Meanwhile, it was like we were in a nature show. A kookaburra sat in the tree in front of the picnic table (the one I sketched). It would periodically “fall” out of the tree to catch something it spotted moving on the ground. Then it would fly around a little and back into the tree to repeat the process. Wombat moms and their babies walked around grazing. A pademelon with a joey in her pouch let the little joey out to hop about. It was so cute hopping here and there while mom looked on.


Did you know that pademelons growl? I found that out the night before when two were playing together, chasing each other around and one growled at the other, or maybe they both growled.

On this night, there was a scuffle and a growl behind us. A pademelon hopped quickly past our picnic table. We turned to see what was happening, expecting another pademelon, but it was a wombat! The wombat ran after the pademelon … yes, wombats can run quickly … past the picnic table, around the tree in front of the picnic table, and straight for us under the picnic table!! We hastily moved our legs out of the way as it roared through!

The couple who had just set up their tent were sitting at their picnic table and saw the whole thing. As the wombat raced under our bench, the man called out, “You must have forgotten your wombat repellent!”

But that wasn’t the end of the wildlife excitement. I had gotten up to take some more photos of pademelons and wombats when I looked up and called Rowan over. There was the large kangaroo! I had been telling him about it and that I had seen it on the top of the hill, and there it was. It hopped a little then might have spotted us and stood right up! Definitely a large kangaroo! I found out later that Forester kangaroos were introduced to Maria Island. Forester kangaroos are the largest marsupial in Tasmania, and the second largest in the world. Adult males, which this one was, can reach over 60 kg and stand 2 metres tall. This one looked like it was well on its way to 2 metres tall. We kept our distance, and as soon as I had taken a couple photos, we moved away.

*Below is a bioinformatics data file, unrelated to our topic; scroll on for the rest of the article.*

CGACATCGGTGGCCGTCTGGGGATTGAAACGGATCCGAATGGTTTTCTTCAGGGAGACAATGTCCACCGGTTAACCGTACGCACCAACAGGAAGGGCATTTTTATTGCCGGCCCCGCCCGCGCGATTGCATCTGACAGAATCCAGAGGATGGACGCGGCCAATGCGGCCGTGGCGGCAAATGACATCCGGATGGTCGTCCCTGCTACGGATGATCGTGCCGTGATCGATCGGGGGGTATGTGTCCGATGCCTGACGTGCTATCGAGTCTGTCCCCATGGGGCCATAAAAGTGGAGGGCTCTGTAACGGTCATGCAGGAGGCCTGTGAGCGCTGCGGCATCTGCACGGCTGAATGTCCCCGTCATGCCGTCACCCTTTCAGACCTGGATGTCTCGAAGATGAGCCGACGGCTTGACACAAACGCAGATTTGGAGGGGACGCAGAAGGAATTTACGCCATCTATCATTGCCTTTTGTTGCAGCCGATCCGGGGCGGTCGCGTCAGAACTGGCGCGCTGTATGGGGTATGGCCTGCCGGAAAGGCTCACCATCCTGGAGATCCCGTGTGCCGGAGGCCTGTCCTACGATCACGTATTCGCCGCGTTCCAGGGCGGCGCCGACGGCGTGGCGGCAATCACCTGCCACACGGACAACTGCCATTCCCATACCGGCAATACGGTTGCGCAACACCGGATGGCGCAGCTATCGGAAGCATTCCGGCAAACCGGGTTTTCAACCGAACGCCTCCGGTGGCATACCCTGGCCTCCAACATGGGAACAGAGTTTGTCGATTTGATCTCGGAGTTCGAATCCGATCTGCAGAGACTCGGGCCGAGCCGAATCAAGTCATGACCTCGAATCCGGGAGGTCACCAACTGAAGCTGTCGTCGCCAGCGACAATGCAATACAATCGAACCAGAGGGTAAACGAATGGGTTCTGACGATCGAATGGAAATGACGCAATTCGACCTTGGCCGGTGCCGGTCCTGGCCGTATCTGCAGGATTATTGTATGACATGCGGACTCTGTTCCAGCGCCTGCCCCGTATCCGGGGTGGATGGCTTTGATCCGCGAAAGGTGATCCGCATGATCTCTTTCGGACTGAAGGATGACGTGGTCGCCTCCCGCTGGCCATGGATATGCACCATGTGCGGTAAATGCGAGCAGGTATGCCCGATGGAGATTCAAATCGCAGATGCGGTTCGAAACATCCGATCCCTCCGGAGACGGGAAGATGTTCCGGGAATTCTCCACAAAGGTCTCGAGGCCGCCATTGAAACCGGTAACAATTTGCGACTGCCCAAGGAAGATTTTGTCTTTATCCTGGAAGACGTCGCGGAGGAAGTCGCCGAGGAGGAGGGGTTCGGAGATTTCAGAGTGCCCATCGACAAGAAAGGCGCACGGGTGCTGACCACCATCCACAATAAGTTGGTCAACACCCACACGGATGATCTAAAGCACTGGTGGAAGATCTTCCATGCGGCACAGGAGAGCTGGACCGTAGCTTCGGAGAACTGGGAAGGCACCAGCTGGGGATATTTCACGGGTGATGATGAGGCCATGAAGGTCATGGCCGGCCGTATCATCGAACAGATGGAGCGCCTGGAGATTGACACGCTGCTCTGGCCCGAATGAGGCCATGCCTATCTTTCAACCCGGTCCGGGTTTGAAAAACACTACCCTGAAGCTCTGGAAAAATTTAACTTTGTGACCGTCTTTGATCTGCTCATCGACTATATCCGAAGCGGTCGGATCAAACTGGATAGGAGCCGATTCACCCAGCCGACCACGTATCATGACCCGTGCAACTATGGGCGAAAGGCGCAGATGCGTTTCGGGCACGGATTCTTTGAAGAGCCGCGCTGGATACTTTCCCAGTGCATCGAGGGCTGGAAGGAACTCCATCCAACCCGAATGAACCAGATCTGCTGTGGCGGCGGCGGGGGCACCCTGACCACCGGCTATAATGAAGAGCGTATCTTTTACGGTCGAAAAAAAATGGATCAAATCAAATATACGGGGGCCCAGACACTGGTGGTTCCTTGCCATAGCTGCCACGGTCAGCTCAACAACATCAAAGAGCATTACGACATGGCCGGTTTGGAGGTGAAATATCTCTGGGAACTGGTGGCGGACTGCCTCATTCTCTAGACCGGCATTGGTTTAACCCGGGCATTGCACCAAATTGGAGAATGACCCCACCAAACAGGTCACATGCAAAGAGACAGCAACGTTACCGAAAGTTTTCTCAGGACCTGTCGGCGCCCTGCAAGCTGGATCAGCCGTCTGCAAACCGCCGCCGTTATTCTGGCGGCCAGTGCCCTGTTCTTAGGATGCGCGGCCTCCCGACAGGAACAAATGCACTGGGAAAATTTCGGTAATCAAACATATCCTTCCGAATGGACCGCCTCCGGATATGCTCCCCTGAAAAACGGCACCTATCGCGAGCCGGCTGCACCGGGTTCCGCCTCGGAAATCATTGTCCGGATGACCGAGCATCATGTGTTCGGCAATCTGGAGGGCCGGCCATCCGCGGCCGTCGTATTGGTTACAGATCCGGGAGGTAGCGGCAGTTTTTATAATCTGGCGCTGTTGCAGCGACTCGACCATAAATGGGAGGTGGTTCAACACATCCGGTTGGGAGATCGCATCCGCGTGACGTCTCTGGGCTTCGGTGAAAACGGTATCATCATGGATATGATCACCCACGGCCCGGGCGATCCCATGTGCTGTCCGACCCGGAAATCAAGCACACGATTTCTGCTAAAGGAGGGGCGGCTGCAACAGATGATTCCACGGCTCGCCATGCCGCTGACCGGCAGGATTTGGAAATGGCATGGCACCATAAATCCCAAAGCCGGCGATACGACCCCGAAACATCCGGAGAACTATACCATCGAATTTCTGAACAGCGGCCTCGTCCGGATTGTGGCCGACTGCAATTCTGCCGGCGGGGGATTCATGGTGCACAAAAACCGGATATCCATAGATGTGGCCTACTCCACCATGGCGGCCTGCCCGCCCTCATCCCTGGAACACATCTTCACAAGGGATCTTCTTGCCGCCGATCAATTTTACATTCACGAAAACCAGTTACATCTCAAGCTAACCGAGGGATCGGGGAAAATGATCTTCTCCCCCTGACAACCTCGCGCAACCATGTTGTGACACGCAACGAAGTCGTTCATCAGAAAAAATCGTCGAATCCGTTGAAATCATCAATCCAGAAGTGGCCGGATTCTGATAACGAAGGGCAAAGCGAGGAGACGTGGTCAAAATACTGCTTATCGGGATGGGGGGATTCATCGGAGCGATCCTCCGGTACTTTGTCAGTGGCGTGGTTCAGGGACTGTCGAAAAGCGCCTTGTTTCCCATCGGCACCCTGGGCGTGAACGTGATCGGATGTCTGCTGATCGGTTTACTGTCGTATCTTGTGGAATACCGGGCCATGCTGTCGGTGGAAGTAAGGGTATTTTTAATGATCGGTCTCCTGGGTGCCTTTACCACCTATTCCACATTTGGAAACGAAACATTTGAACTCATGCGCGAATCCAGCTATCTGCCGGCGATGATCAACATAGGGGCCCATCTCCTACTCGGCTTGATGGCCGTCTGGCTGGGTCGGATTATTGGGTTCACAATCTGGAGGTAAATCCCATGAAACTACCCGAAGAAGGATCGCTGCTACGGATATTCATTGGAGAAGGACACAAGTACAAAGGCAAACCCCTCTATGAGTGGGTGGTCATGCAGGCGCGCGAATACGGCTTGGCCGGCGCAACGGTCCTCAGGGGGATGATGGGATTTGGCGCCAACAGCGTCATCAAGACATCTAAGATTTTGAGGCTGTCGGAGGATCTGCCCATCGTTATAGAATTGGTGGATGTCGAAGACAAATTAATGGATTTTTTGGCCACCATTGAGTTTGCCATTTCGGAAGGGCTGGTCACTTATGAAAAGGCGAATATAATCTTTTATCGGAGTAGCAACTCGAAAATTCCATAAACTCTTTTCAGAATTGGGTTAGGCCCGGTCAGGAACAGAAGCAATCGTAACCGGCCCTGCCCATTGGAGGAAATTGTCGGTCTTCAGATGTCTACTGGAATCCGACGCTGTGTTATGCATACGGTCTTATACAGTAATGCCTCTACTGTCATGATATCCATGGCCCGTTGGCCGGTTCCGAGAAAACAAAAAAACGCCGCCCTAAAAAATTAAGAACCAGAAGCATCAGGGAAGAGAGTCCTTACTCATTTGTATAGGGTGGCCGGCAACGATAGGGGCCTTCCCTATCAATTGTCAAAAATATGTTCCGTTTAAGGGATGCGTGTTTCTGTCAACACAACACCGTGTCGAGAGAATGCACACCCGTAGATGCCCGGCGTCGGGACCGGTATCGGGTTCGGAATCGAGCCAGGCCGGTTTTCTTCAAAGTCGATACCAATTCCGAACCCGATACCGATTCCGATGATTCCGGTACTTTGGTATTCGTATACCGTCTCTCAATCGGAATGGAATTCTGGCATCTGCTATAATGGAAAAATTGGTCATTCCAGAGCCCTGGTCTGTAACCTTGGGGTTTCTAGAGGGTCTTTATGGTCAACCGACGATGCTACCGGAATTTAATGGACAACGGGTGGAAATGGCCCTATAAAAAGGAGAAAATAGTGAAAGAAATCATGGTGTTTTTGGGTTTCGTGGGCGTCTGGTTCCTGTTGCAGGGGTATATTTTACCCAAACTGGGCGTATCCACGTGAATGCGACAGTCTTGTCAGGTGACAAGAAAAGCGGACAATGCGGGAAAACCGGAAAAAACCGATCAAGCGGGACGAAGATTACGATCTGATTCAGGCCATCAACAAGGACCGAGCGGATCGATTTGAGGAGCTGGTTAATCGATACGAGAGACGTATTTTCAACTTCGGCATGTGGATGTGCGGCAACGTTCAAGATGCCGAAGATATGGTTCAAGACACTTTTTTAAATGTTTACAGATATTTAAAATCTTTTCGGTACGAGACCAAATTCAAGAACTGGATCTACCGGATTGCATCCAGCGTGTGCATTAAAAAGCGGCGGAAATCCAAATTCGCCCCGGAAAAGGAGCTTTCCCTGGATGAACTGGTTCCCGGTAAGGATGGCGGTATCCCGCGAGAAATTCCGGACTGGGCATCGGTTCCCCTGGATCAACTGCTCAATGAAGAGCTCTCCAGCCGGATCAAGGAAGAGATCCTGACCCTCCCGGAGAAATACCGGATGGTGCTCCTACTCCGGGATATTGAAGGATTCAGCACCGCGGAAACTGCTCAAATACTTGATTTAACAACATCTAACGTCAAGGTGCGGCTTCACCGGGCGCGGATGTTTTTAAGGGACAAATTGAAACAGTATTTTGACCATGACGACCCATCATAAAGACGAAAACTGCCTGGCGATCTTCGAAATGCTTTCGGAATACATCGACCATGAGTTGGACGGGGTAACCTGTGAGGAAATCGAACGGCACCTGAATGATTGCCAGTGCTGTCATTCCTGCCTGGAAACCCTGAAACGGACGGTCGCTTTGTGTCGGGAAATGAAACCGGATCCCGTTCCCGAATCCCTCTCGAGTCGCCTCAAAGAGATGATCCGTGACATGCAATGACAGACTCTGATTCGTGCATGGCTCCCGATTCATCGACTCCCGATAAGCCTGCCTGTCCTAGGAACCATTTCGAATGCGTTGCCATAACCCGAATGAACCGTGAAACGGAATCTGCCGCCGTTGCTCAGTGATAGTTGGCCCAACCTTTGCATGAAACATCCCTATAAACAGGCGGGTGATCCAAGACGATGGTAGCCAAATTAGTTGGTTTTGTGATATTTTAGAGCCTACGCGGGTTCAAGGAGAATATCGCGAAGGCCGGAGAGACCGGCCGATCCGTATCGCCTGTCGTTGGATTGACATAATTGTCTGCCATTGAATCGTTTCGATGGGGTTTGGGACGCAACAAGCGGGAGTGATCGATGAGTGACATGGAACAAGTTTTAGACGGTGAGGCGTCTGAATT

And still the in-person wildlife show was not over! We took our dishes over to the camp sink to wash them and as we got close to the campsite again, I saw that the crow. Remember the crow who had been watching us from the tree in front of the picnic table the night before? It had Rowan’s breakfast (contained in a Ziploc bag) on the ground. It had grabbed the bag but dropped it when it saw us coming back. As I got closer, it grabbed the bag again and was about to fly off. I ran forward and yelped at it, and it dropped the bag again but didn’t back off. I dove for the bag, while flapping my arms at the crow, grabbed the bag and handed it off to Rowan. The crow flew a little distance but kept its eye on us.

Male Forester Kangaroo
The Crow!

That was enough excitement for one day. We packed things up and as the sun went down, retired to the tent. Rowan went right to sleep, and I read a while. Relaxing!

And thinking about the mystery story forming itself in my mind. It occurred to me that when we came across the cycling group, they weren’t that far ahead of us, yet they left quite some time before us. What had they been up to? Yes, OK, they did stop at the Painted Cliffs on the way out and back and they did the muddy loop we didn’t do, but in the interest of this mystery story I’m creating, let’s assume that there was a mysterious time gap. What were they up to down near Encampment Cove, near that well-set-up campsite? Were they collecting and transporting the smuggled goods to a different location, like the underground tunnels? And why were the couple in the campsite across the path sitting and watching the road when we cycled past? Were they agents?